Yes, it’s nearing hunting season, and if I was ever a tag along, a nod and a “uh, huh” or “yeah, sure,” in their lives during the rest of the year as they explained to me where the fence was down and where the cattle were out, how to manage the water tank situation, how not to run over the biggest rock in the yard with the lawn mower, or where to stand and how to wave my hands when helping one of them back a pickup up to a trailer, ’tis truly the month for observation now, for quiet cheering, for watching these two men finally get a chance to play, to breathe, to flex their man muscles after a year filled with work and stresses.

So on Friday that’s what they did, we saddled up our horses and went scouting for elk–the elk that have been roaming in and out of our lives mysteriously all year, the elk that were behind our little brown house, across our road, by the cattle guard between the two places and then magically appear by my parents’ mailbox.

Because pops has his license this year, a kind of “once in a lifetime” chance at this majestic creature who he can hear bugling in his pastures in the evenings. But here’s the thing that I have learned about pops in my years of sitting next to him in the pickup as he leans his head out the window, his binoculars to his face…as much as the man is looking forward to the season and to the prospect of elk meat in his fridge for the winter,  what means more to him is the observation of this creature. He thrives on learning about their patterns of movement, where they water, where they bed down for the night, where they can be expected…or how they can be so unexpected.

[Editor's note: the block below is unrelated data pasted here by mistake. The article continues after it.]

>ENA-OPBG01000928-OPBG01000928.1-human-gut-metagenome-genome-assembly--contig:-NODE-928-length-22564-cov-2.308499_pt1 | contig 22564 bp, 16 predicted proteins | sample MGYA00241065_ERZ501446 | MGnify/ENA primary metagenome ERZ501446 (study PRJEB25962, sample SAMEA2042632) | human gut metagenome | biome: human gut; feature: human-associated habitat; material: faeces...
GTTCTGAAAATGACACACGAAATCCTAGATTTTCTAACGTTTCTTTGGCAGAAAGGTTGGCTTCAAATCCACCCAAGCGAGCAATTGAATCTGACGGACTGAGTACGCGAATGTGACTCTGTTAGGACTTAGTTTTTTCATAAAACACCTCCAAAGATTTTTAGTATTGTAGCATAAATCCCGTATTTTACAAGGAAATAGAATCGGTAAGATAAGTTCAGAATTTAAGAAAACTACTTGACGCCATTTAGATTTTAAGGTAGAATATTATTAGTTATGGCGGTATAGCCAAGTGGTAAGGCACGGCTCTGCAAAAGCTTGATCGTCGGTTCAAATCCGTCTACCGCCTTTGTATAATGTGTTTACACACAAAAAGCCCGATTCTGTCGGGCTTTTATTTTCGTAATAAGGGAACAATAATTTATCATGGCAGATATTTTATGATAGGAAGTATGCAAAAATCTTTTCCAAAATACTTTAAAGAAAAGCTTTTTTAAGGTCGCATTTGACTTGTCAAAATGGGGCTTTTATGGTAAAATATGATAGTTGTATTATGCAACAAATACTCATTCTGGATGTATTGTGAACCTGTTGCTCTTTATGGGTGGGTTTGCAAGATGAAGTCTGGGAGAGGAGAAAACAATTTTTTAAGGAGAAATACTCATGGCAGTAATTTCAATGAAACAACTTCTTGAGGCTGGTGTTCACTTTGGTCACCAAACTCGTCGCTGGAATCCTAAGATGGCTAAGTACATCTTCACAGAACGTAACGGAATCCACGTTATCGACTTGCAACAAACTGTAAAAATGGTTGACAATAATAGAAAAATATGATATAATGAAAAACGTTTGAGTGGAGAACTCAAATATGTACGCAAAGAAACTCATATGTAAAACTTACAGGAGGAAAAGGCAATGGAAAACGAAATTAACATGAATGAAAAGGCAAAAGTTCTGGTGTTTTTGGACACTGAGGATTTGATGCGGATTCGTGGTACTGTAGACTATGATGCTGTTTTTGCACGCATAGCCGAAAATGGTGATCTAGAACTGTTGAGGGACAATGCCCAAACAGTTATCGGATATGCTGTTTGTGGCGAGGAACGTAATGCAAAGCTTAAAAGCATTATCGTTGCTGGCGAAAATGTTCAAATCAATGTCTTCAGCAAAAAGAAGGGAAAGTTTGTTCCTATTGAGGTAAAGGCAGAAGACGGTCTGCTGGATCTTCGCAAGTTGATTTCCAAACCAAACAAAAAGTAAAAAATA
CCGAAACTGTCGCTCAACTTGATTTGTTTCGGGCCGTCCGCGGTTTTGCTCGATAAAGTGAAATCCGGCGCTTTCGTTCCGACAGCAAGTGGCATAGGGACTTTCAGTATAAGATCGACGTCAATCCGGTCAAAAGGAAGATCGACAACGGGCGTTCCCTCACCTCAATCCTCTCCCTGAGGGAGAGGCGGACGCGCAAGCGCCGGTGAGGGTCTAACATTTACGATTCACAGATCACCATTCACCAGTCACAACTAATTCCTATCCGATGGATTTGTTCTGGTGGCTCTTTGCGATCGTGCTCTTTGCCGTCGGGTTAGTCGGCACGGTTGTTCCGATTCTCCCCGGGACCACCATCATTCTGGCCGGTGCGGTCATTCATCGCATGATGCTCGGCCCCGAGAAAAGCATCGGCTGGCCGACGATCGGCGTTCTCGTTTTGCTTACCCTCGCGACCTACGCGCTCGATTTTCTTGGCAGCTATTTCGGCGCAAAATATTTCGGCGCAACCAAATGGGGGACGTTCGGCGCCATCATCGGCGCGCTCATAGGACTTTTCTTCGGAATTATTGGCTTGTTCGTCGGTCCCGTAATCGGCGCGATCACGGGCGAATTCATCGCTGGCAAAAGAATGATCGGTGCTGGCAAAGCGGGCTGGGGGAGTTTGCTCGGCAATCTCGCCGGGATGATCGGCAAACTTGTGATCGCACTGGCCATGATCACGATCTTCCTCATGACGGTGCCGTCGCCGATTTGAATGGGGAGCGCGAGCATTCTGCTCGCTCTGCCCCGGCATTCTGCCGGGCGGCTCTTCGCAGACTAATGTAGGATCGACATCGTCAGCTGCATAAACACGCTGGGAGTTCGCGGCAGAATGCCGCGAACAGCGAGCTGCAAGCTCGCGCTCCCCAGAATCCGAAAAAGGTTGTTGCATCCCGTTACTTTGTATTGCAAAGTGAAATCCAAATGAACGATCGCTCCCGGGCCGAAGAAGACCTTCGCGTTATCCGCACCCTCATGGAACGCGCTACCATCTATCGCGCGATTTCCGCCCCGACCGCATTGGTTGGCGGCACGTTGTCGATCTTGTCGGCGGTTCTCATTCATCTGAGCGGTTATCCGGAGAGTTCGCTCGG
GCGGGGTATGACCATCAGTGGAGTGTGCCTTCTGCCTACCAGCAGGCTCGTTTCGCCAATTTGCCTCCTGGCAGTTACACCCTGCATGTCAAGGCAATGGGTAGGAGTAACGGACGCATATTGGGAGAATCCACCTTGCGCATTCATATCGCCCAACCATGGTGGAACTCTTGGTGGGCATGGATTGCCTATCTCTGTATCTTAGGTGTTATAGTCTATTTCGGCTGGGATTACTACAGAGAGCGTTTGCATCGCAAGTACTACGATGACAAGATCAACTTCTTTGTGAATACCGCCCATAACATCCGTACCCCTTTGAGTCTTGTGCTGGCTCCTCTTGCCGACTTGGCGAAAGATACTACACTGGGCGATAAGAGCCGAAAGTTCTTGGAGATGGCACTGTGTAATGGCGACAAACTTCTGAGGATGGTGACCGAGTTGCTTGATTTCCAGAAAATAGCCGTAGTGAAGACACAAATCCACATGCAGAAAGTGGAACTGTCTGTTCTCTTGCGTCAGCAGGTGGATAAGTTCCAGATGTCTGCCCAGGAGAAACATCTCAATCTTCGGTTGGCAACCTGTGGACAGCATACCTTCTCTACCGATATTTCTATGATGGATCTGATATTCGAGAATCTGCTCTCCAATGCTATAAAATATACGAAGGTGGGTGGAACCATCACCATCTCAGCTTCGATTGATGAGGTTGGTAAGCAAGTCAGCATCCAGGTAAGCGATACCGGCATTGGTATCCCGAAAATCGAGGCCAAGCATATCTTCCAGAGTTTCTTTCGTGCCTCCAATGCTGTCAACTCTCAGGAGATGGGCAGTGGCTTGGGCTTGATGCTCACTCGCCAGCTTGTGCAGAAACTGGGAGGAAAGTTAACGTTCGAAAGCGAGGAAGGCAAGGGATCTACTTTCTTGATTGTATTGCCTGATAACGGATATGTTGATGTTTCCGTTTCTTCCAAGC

And he wants to share in the experience, tell his story, see if he can show you the same thing. Which is precisely what we were doing on Friday as pops lead the way to the west pasture, talking quietly about how he came right up on these elk on Tuesday evening and got to watch them graze and hear them bugle from nearly 250 yards away. It made his month, that encounter, and he intended to find them again.

To watch.

To learn.

To listen.